She said China had done nothing to explain the events at Gulja, now known as Yining, and some 8,000 there had "disappeared without a trace."
 
Missing
 
"Ten years have passed but the Chinese authorities have still not accounted for the innocent lives lost and those missing following the Gulja massacre," she said
 
External links

Amnesty International: Rebiya Kadeer's personal account of Gulja after the massacre

"What is worse is China continues to oppress our people."
 
Kadeer, formerly a successful Xinjiang-based businesswoman, was jailed by China for passing on state secrets.
 
She was released into exile in the US in 2005 after serving five years of an eight year sentence.
 
She has accused China of committing "cultural genocide" against the Uighur people as it seeks to develop the rich energy and mineral resources in the vast western region of Xinjiang.
 
Tortured
 
Xinjiang and the Uighurs

Xinjiang is officially an autonomous region

 

Has large reserves of oil, gas and minerals

 

Formerly a key area on the ancient Silk Road linking China to Europe

 

Beijing sees Xinjiang as gateway to resource-rich Central Asia

 

Turkic speaking Uighur population numbers around 8 million

 

Uighur activists say migration from other parts of China is part of official effort to dilute Uighur culture in their own land

 

Uighur separatists have staged series of low-level attacks since early 1990s

 

China says Uighur separatists are terrorists and linked to al-Qaeda

According to Amnesty International, hundreds if not thousands of people were killed or seriously injured in the Gulja crackdown after police moved to break up a peaceful demonstration by Uighurs in the city.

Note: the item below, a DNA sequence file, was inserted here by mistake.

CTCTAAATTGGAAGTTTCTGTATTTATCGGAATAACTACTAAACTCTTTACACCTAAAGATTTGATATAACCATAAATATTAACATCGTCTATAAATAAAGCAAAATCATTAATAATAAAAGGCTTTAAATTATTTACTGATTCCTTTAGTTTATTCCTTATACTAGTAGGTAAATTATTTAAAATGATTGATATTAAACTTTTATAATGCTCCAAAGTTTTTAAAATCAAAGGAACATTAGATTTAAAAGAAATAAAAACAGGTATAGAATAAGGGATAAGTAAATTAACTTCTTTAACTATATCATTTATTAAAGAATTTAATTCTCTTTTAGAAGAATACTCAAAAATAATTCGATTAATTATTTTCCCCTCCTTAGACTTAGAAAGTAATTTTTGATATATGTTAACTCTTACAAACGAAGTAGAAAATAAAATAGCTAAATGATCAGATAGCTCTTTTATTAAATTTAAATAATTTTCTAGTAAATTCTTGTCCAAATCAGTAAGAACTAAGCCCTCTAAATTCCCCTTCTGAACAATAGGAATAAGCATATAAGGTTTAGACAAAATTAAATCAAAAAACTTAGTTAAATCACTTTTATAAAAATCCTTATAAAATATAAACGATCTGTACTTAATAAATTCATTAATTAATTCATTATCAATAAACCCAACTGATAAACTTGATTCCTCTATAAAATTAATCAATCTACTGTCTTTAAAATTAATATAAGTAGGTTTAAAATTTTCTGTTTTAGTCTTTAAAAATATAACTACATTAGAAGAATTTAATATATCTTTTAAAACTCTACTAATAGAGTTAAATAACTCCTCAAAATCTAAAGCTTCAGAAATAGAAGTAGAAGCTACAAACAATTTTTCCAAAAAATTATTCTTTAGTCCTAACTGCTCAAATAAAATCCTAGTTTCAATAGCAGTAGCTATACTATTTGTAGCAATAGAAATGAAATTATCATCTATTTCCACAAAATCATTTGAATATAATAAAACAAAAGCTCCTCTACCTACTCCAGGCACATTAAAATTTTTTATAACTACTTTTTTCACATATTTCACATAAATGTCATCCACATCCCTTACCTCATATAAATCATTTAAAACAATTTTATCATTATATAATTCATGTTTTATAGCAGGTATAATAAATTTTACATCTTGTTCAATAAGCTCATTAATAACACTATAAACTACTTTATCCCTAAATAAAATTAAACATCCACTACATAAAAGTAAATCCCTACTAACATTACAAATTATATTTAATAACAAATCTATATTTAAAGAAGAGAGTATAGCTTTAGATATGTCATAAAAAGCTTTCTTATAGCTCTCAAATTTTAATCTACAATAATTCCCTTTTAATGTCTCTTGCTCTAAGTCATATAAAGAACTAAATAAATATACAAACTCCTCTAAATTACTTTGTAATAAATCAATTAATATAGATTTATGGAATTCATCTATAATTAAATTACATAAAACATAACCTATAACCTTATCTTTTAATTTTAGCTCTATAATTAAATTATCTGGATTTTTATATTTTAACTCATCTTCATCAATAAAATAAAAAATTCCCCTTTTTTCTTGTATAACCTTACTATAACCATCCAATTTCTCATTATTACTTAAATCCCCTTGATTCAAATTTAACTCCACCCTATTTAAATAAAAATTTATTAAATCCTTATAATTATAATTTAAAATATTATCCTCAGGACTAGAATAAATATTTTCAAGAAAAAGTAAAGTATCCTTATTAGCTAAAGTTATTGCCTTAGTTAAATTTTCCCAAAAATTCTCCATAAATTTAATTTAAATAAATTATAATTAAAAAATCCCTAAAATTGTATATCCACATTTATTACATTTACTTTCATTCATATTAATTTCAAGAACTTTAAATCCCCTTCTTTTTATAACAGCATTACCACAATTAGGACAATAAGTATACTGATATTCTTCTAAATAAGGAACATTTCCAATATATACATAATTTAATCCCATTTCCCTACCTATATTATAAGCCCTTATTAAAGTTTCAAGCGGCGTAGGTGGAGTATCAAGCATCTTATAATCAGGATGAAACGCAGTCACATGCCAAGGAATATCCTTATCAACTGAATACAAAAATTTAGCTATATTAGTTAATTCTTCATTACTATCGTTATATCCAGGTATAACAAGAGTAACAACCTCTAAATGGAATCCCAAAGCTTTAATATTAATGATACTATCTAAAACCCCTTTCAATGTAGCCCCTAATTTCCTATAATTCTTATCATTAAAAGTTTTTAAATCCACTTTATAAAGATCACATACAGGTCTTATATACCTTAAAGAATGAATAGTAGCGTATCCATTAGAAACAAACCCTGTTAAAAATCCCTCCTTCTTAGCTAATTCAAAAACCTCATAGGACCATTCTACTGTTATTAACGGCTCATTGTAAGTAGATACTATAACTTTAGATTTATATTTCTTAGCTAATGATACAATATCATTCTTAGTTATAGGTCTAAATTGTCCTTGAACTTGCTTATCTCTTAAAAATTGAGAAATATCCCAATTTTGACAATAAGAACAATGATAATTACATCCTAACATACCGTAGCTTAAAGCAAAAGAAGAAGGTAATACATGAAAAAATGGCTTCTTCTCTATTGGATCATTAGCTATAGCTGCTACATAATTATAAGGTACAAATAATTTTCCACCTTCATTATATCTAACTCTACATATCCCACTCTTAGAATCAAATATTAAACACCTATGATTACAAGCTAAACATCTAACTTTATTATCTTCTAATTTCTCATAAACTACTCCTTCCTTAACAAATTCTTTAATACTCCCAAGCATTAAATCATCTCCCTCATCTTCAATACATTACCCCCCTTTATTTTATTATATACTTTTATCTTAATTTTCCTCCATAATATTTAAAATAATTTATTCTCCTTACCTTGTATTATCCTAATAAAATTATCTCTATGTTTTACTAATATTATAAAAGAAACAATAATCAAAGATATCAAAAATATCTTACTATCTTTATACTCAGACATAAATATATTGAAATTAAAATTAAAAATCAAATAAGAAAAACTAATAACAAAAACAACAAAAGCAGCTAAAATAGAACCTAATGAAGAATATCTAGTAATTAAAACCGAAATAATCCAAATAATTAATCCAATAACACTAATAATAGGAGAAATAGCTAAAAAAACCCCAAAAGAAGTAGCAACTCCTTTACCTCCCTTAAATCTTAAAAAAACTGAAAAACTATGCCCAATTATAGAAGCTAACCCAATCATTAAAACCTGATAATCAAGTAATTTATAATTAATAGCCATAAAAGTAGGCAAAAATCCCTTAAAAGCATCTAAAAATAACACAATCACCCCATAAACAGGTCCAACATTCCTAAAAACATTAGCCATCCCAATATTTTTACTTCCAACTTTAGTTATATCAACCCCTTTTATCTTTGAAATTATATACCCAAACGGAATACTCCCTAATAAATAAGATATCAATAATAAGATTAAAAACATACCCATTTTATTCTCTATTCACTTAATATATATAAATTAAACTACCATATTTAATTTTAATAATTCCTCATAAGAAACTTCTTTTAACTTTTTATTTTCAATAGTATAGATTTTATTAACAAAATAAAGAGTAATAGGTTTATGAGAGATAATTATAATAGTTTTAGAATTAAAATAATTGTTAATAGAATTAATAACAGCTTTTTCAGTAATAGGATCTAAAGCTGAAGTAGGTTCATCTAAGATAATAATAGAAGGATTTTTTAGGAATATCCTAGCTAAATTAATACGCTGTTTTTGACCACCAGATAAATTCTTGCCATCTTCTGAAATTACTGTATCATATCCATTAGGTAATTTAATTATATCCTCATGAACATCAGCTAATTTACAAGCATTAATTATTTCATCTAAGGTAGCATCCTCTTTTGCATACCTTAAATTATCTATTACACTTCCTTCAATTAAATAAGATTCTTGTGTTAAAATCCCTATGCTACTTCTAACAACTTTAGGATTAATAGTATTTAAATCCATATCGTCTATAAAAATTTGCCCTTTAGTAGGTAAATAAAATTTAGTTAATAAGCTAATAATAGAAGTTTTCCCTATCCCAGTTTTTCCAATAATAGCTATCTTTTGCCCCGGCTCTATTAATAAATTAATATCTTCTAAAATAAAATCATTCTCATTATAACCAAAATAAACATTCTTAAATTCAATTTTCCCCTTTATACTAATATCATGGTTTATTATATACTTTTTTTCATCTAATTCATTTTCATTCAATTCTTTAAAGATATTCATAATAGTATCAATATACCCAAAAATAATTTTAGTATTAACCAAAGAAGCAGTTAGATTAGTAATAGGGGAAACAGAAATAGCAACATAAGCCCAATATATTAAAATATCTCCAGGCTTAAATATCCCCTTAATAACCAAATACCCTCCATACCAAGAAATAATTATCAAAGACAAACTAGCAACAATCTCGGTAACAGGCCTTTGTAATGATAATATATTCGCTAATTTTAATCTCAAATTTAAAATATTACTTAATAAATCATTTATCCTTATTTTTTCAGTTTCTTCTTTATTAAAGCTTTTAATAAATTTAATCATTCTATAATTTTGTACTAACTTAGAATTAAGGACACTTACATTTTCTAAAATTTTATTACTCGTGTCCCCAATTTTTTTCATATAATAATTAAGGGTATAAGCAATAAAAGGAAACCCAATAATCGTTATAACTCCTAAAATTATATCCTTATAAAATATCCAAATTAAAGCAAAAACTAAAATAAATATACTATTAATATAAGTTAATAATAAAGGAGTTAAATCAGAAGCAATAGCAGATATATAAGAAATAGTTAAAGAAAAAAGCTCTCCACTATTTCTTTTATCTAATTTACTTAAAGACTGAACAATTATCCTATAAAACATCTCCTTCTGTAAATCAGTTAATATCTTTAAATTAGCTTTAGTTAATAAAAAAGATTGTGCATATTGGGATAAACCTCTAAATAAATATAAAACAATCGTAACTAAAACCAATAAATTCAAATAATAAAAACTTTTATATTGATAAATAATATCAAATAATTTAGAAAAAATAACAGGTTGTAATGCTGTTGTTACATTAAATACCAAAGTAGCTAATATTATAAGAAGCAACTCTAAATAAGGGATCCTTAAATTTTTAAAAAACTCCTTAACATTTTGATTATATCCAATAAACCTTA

T. Kumar, Amnesty’s Asia-Pacific advocacy director, said many of those arrested were beaten and tortured, and dozens remain unaccounted for.
 
"No-one has been held accountable to this massacre and we are calling on the international community to take steps to investigate this abuse and other abuses against the Uighurs," he told AFP.
 
Xinjiang had a brief period of independence in the 1940s as the Republic of East Turkestan, before it became part of the People’s Republic of China.
 
Since the early 1990s there have been a spate of small-scale attacks blamed on violent Uighur separatist groups.
 
Beijing says the attacks stem from a rise in separatist sentiment in the region, fuelled by radical Islam linked to al-Qaeda.
 
But Uighur activists such as Rebiya Kadeer says such attacks come from only a tiny minority and most Uighurs want simply to have the right to practice their religions and customs freely.
 
They say China has used the attacks and its support for the US-led war on terror as a justification for suppressing Uighur culture, particularly the practice of Islam.
 
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